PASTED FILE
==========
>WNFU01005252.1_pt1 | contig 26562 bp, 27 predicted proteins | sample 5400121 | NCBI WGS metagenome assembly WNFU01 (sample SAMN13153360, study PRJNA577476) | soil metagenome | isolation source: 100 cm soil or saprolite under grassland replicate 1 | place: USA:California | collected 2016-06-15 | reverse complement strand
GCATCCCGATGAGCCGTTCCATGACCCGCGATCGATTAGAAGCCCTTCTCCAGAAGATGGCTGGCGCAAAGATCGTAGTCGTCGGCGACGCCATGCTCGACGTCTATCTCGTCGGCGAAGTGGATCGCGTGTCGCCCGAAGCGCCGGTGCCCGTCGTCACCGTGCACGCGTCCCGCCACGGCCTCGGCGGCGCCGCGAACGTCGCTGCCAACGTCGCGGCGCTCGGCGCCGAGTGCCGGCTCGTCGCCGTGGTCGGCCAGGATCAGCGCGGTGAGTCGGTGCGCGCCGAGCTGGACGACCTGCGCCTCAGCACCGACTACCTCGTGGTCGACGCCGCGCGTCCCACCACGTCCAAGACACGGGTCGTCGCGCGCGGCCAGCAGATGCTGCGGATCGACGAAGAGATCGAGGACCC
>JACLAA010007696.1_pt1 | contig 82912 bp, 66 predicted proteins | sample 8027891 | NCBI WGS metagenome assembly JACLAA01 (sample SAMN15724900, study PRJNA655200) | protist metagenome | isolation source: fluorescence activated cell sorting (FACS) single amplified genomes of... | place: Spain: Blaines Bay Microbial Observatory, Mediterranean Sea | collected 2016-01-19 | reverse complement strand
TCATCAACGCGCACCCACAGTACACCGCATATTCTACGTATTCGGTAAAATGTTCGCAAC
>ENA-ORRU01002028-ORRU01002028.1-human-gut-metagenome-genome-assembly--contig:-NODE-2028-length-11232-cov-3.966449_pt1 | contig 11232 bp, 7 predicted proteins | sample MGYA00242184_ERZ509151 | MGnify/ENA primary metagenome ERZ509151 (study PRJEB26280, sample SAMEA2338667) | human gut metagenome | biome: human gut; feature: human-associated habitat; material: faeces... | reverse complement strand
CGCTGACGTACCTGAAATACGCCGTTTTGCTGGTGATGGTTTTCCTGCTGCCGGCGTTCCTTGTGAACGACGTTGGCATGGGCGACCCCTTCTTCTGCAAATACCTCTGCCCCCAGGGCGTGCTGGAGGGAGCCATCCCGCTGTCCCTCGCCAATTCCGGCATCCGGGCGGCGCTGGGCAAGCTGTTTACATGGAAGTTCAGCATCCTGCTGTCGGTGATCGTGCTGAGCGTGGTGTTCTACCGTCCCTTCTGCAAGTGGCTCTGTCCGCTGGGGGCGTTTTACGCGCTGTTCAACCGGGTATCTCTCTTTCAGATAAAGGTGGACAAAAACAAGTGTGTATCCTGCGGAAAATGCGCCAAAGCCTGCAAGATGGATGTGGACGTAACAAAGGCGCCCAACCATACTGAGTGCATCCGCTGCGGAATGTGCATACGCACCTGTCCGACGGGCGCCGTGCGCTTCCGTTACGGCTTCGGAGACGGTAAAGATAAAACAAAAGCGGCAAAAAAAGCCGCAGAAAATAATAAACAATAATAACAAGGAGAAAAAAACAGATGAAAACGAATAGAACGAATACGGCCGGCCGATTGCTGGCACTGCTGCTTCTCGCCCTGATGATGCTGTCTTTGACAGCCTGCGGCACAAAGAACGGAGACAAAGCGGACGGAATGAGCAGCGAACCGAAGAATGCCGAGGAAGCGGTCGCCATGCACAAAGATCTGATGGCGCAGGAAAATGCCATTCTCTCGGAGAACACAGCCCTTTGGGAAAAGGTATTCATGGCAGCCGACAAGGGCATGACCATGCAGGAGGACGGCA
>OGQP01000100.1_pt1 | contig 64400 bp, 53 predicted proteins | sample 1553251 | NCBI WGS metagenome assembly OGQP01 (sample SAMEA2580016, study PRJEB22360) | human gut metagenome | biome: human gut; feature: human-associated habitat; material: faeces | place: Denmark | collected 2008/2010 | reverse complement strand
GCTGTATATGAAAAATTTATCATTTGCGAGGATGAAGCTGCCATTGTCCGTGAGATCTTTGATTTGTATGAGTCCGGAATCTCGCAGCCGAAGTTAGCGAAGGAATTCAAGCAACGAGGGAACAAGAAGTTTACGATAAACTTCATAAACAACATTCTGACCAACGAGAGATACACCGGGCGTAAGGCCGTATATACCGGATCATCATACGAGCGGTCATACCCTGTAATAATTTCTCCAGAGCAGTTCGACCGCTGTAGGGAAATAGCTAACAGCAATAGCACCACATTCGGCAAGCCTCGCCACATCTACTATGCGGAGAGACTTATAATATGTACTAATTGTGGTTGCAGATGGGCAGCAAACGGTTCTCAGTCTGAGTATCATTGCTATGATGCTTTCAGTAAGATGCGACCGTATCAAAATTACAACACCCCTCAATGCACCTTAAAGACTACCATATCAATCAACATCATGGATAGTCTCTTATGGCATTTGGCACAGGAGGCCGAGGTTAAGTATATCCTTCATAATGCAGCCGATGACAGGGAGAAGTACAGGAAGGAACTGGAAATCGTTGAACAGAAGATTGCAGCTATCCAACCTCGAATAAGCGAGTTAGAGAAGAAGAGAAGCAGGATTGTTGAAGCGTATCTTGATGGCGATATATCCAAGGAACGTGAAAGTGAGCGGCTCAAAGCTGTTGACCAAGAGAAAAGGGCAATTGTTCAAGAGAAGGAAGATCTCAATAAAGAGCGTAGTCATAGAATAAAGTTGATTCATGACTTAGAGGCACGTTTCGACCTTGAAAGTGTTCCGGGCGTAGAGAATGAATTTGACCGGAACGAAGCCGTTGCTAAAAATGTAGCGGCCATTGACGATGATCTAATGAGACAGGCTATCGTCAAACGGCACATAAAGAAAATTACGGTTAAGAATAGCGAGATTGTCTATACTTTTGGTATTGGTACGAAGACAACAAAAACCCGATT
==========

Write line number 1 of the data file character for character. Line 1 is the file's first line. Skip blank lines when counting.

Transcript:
>WNFU01005252.1_pt1 | contig 26562 bp, 27 predicted proteins | sample 5400121 | NCBI WGS metagenome assembly WNFU01 (sample SAMN13153360, study PRJNA577476) | soil metagenome | isolation source: 100 cm soil or saprolite under grassland replicate 1 | place: USA:California | collected 2016-06-15 | reverse complement strand